Faith is

Hebrews 10:38-39 & 11:1-3

38 Now the just shall live by faith: but if any man draw back, my soul shall have no pleasure in him. 39 But we are not of them who draw back unto perdition; but of them that believe to the saving of the soul. 11:1 Now faith is the substance of things hoped for, the evidence of things not seen. 2 For by it the elders obtained a good report. 3 Through faith we understand that the worlds were framed by the word of God, so that things which are seen were not made of things which do appear.

These verses in Hebrews are critical for understanding what faith is and why it is important.  Verse 38 states that the just live by faith, indicating that faith is key to our very existence.  Verse 38 also points out that there is potential to draw back from faith, which we’ll explore in more depth in another post.  Verse one of chapter 11 defines faith.  In verse two we read that the Hebrew elders received a good report, from God, because of their faith.  Lastly, verse three states that it is faith that enables us to trust that God created everything in the worlds that we can see, by his spoken word.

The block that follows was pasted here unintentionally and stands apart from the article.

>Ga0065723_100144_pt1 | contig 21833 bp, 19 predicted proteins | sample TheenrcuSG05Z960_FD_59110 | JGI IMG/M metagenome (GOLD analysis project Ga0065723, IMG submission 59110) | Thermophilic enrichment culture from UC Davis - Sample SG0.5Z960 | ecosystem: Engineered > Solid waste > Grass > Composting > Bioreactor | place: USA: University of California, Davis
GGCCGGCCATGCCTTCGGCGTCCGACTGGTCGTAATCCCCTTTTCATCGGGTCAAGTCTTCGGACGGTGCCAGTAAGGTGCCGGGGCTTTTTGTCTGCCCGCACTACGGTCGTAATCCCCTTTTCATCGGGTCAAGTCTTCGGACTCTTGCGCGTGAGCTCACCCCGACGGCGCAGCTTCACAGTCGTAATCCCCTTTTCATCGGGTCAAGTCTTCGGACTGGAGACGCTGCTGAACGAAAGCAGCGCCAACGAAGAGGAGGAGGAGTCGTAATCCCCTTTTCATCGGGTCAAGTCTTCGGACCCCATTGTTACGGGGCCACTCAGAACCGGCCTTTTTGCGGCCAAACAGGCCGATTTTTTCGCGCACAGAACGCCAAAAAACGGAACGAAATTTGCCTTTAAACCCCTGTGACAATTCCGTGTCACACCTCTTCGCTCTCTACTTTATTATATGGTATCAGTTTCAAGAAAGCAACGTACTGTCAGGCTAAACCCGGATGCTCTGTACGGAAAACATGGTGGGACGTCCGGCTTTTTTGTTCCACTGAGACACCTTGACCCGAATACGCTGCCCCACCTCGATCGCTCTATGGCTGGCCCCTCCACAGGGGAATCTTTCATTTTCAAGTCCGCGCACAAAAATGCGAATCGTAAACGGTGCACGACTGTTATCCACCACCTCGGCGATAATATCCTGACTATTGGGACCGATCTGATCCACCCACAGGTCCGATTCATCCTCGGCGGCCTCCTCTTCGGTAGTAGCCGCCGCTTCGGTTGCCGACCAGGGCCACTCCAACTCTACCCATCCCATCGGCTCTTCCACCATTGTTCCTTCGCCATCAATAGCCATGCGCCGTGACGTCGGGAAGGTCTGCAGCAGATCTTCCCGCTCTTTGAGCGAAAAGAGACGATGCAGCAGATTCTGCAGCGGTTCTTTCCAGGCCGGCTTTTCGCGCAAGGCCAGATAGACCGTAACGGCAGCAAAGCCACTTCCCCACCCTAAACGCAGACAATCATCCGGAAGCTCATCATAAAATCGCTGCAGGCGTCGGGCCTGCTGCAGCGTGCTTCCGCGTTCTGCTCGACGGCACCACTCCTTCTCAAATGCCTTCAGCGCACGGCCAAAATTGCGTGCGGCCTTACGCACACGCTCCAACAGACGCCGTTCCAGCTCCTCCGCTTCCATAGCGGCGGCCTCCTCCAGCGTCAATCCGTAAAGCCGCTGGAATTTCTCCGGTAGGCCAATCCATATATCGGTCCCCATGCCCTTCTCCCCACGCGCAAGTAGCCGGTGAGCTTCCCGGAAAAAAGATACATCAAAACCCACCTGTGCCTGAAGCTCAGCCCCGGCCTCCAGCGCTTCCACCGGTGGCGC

In this post, let’s delve into what faith is.  For the most part, we’ll let the Word of God define its meaning.  Starting with Hebrews 11:1, now faith is the substance of things hoped for, the evidence of things not seen.  The Complete Jewish Bible says it this way, Trusting is being confident of what we hope for, convinced about things we do not see.

At its most basic level, faith is trust.  The dictionary defines faith as complete trust or confidence in someone or something.  Trust is defined as a firm belief in the reliability, truth, ability, or strength of someone or something.

Trust, or faith, comes from experience.  The more experience you have with someone that confirms their truthfulness, reliability, ability or strength, the more trust in their truthfulness, reliability, ability or strength you’ll have.  You can’t really trust or rely on someone if you don’t know them or have never had any experiences that validated their strengths or abilities.  You start out willing to give them a chance, then as they prove themselves, trust develops.

Ephesians 2:18-19